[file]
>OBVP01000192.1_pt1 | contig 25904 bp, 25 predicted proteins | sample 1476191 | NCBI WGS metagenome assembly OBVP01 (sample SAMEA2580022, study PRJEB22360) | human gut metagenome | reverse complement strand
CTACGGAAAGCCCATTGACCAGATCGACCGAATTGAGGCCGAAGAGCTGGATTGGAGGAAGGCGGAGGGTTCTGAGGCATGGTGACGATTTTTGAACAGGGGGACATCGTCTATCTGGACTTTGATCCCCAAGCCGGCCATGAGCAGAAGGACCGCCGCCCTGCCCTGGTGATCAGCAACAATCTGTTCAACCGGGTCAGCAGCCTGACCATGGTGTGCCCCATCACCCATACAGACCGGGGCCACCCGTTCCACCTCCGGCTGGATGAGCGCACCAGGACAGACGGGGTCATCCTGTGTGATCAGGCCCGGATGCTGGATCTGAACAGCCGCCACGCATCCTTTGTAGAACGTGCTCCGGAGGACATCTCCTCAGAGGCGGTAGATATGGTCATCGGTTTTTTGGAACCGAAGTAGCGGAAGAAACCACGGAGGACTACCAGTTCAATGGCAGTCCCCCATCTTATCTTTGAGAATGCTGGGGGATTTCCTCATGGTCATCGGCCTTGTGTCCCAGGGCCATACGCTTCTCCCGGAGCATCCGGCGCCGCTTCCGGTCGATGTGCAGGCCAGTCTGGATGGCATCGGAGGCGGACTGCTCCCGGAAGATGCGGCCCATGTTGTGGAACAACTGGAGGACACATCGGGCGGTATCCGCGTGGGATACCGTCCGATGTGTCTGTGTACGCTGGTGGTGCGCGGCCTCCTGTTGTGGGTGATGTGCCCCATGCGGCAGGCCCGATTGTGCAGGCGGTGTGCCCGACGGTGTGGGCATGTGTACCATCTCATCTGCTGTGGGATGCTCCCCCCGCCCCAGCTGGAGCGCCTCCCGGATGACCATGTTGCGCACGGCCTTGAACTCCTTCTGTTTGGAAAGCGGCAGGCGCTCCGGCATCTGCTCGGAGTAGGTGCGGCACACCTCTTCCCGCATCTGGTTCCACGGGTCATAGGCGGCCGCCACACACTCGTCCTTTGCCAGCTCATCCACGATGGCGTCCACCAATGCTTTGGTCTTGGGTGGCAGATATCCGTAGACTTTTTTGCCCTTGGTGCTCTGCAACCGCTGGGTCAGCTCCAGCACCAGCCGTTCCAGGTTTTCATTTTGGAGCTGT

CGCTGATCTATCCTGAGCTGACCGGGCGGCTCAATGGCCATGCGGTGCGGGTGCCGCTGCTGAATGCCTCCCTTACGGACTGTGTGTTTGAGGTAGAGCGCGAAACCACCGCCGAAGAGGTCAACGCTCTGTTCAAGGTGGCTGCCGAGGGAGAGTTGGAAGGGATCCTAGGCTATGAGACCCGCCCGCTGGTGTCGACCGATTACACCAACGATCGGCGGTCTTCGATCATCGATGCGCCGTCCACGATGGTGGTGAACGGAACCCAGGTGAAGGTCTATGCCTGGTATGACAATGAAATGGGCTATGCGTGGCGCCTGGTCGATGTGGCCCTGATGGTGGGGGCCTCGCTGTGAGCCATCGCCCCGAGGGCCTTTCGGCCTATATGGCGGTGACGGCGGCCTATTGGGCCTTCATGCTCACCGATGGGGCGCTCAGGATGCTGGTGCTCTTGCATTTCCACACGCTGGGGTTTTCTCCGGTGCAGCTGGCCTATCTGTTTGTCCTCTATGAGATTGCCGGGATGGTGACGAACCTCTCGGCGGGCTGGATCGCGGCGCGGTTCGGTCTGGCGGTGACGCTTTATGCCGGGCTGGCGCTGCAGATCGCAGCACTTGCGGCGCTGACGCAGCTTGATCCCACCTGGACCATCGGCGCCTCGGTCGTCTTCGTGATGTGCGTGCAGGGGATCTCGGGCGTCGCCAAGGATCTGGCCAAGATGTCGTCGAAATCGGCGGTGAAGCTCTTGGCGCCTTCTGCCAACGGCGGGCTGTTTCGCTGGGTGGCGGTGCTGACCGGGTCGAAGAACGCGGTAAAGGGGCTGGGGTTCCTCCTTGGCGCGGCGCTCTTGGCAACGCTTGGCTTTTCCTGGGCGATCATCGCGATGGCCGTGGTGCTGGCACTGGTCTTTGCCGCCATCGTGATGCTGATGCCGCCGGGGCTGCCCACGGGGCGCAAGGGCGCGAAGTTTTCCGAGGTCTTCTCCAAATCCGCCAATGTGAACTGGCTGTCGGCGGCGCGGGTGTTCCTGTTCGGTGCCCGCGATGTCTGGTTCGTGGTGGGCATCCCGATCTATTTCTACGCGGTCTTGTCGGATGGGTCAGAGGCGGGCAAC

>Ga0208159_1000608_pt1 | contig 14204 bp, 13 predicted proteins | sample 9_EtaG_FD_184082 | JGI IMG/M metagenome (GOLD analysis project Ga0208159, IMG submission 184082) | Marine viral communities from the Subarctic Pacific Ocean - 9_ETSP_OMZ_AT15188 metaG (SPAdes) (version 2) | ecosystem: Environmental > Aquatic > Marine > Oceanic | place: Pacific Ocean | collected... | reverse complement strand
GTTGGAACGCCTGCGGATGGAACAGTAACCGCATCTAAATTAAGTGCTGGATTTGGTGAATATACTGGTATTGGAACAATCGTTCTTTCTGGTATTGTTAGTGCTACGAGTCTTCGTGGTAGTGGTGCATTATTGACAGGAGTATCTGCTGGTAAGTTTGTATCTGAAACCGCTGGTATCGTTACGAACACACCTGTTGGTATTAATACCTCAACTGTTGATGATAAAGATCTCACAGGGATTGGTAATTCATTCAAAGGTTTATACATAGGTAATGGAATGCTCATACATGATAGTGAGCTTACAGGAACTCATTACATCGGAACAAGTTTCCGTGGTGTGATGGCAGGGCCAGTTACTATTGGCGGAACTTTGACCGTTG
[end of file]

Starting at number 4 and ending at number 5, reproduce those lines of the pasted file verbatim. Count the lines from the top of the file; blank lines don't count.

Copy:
>Ga0208159_1000608_pt1 | contig 14204 bp, 13 predicted proteins | sample 9_EtaG_FD_184082 | JGI IMG/M metagenome (GOLD analysis project Ga0208159, IMG submission 184082) | Marine viral communities from the Subarctic Pacific Ocean - 9_ETSP_OMZ_AT15188 metaG (SPAdes) (version 2) | ecosystem: Environmental > Aquatic > Marine > Oceanic | place: Pacific Ocean | collected... | reverse complement strand
GTTGGAACGCCTGCGGATGGAACAGTAACCGCATCTAAATTAAGTGCTGGATTTGGTGAATATACTGGTATTGGAACAATCGTTCTTTCTGGTATTGTTAGTGCTACGAGTCTTCGTGGTAGTGGTGCATTATTGACAGGAGTATCTGCTGGTAAGTTTGTATCTGAAACCGCTGGTATCGTTACGAACACACCTGTTGGTATTAATACCTCAACTGTTGATGATAAAGATCTCACAGGGATTGGTAATTCATTCAAAGGTTTATACATAGGTAATGGAATGCTCATACATGATAGTGAGCTTACAGGAACTCATTACATCGGAACAAGTTTCCGTGGTGTGATGGCAGGGCCAGTTACTATTGGCGGAACTTTGACCGTTG